Sakhavu Review: Nivin Pauly takes communism to the masses, the mass way
I should begin with a disclosure. I grew up in a communist home where portraits of Marx and Lenin lined the walls of the drawing room and words like 'perestroika' and 'glasnost' were part of dinner table conversations. I have known one too many sakhavus up close - which is what made me connect to the film. And question it.
All art is subjective and for someone who has no context or understanding of the communist movement in Kerala, a film like this might fall flat. Comrade Krishnan (brilliantly played by Nivin Pauly) of Sidhartha Siva’s Sakhavu might seem like a man of myth or worse, one of the regular superheroes film industries churn out with precision. But for those who have heard these real life stories, the anger that burns in Krishnan's eyes holds a lot more meaning.
A firebrand who comes to a tea plantation in Peeramedu to sow the seeds of communism among its oppressed workers, we learn of Krishnan from those whose lives he has touched. It is a curious Comrade Krishna Kumar (Nivin Pauly again) who does this unearthing of information, perplexed by the atmosphere of awe surrounding the patient to whom he's been ordered to donate blood by the party.
Krishnan Vs Krishna Kumar is really a study in contrast between party old-timers who lived and breathed the ideology and much of the current crop to whom communism is just a job. We see a hint of the latter category's hypocrisy right from the first scene when Krishna Kumar walks out of his house, refusing to eat the dinner his mother had made because there was a strand of hair in it. However, he goes straight to a roadside stall and eats a dinner that couldn't have been made in a more unhygienic place.
But as despicable as Krishna Kumar might be - he's not above using violence to eliminate fellow comrades if they stand in his way to the top rungs of leadership - he's impossible to dislike. Nivin is charming as the power hungry and ever hungry comrade, shouting Lal Salam whenever it suits him. The confrontation scene he has with Sreenivasan who plays a stern doctor (and sakhavu) at the hospital is especially hilarious.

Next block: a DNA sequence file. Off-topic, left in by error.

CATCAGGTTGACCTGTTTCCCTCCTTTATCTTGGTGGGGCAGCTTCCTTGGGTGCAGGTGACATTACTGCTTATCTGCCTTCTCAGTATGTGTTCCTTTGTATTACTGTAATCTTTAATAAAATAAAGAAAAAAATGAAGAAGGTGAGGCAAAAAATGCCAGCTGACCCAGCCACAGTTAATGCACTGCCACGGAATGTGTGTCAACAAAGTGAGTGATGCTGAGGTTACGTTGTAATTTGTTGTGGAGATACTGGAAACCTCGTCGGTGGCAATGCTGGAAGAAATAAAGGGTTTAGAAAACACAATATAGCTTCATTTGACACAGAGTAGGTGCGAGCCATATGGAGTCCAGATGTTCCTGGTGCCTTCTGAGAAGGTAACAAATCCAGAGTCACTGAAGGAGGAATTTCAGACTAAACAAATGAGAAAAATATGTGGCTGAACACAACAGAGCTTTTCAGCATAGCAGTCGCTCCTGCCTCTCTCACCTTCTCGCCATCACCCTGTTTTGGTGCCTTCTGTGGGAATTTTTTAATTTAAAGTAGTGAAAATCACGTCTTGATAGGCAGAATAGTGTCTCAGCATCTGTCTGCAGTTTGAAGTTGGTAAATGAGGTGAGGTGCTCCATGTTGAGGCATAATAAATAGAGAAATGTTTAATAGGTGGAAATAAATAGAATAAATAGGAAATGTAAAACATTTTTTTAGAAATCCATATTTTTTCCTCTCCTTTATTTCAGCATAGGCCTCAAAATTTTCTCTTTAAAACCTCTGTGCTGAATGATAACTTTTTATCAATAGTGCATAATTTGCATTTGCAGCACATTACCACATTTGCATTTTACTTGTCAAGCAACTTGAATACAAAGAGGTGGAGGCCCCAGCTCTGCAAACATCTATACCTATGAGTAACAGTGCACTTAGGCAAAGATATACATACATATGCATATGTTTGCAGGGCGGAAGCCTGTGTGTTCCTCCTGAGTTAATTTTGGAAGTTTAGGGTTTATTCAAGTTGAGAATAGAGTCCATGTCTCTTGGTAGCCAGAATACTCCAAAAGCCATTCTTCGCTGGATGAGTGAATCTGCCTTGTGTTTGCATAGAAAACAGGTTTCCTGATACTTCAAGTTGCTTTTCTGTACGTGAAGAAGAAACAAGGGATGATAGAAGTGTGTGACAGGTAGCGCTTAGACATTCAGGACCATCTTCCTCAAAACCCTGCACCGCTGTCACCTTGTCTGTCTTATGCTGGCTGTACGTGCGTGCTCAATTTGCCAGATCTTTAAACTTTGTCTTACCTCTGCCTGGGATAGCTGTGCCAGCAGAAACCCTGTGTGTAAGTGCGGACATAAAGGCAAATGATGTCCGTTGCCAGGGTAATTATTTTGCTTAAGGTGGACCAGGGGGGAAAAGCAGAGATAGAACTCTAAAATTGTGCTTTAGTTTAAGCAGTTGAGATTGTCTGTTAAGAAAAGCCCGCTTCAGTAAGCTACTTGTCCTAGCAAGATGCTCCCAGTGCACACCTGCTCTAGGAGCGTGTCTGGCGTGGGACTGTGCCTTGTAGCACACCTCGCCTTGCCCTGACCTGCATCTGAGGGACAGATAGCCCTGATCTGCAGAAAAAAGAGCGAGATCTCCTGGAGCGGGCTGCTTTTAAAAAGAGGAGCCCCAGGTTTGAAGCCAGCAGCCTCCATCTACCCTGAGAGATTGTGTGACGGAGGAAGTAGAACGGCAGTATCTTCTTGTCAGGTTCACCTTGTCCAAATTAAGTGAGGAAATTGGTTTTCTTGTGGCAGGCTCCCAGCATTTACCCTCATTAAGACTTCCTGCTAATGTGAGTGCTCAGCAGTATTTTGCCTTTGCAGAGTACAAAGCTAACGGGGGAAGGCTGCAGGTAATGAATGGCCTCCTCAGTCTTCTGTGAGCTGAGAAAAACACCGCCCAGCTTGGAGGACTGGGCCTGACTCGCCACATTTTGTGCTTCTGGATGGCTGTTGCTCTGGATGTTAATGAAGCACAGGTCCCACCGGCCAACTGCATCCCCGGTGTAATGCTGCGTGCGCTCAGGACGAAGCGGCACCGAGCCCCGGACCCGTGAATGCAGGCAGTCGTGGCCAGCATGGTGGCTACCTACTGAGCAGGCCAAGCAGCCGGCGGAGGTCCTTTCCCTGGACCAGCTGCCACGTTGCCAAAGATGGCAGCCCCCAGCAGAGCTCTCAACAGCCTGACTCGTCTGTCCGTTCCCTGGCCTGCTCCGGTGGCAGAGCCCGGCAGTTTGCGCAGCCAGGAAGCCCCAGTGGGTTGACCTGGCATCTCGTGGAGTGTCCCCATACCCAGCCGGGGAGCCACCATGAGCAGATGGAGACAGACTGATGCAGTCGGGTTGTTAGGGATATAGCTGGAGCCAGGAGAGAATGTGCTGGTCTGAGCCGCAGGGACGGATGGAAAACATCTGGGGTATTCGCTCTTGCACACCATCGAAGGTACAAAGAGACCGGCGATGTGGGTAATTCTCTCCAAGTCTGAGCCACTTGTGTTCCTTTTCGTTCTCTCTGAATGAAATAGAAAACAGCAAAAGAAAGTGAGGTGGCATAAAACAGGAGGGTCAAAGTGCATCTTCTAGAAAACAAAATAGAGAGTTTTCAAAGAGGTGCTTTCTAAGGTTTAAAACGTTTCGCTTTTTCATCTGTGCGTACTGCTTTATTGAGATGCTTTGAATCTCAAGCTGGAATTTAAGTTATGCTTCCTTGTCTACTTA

The reason why we like Krishna Kumar is because his insecurities are at display. Krishnan, on the other hand, is presented to us as a hagiography, a peerless leader. We do catch a glimpse of him as a father and husband but what were Krishnan's vulnerabilities? Did he never face a moment of confusion or self-doubt? Did he never waver from his principles, even for a moment?
In the 1987 Tamil film Vedham Puthithu, Satyaraj's character, Balu Thevar, questions caste and breaks many a rule in society but he realises how ingrained these ideas are when a young boy questions him about his insistence on calling himself a Thevar. A small moment of self-realisation but one that leaves a great impact. I yearned for a moment like this in Krishnan's life.
The first time we meet him, Krishnan comes to us through the eyes of a one-time enemy and the second time, it is through his wife, Janaki (Aishwarya Rajesh in a lovely, understated performance). So, while the first few sequences are full of the headiness of a righteous struggle, the second has some lighter touches (including the melodious Madhumathiye song) - and the face of Krishnan who was seen with a perpetual frown in the first narration softens to accommodate a smile, when it's through his wife that we hear of him.
But Sakhavu Janaki doesn't tell us any more about the person that Krishnan is either. His daughter (Aparna Gopinath), too recollects memories of her childhood but it's once again strongly connected to her father's politics. Fair enough that Krishnan could never be separated from communism but as a wife and daughter, did they never look at him as anything but a communist? I’d have liked to know more and this, I suspect, would have balanced out the propagandist tone that the film adopts at times.
A good part of these flashback portions is powered through by Prashant Pillai's inspired music. As in Angamaly Diaries, his last release, the background score in Sakhavu too, is an animal in itself and keeps the film going. George Williams’ camera work is impressive, capturing the beauty of the landscape and the flame in the eyes of the humans who inhabit it with equal spark. The editing could have been better, especially in the latter half when some parts of the narrative appear rushed.
Nivin Pauly is undoubtedly the best part of the film. His body language as the playful Krishna Kumar is distinctly different from that of the more serious Krishnan. The twinkle in Krishna Kumar's eyes are the embers from a fire in Krishnan's. And as the latter ages and is struck down by a stroke, it's incredible how he transforms into the role. Barely able to speak, it's the conviction on his face that makes us believe that yes indeed, the revolution is around the corner.
At a time when the communist party has been written off in national politics, Sakhavu attempts to breathe fresh life into what has been rejected as a dead ideology in many parts of the world. This is what it’s all about and this is what it should be about, it says. Some might criticize the unapologetically “mass” elements in the script but then, if communism is about the masses, should a film that was made to make them think about it eschew it?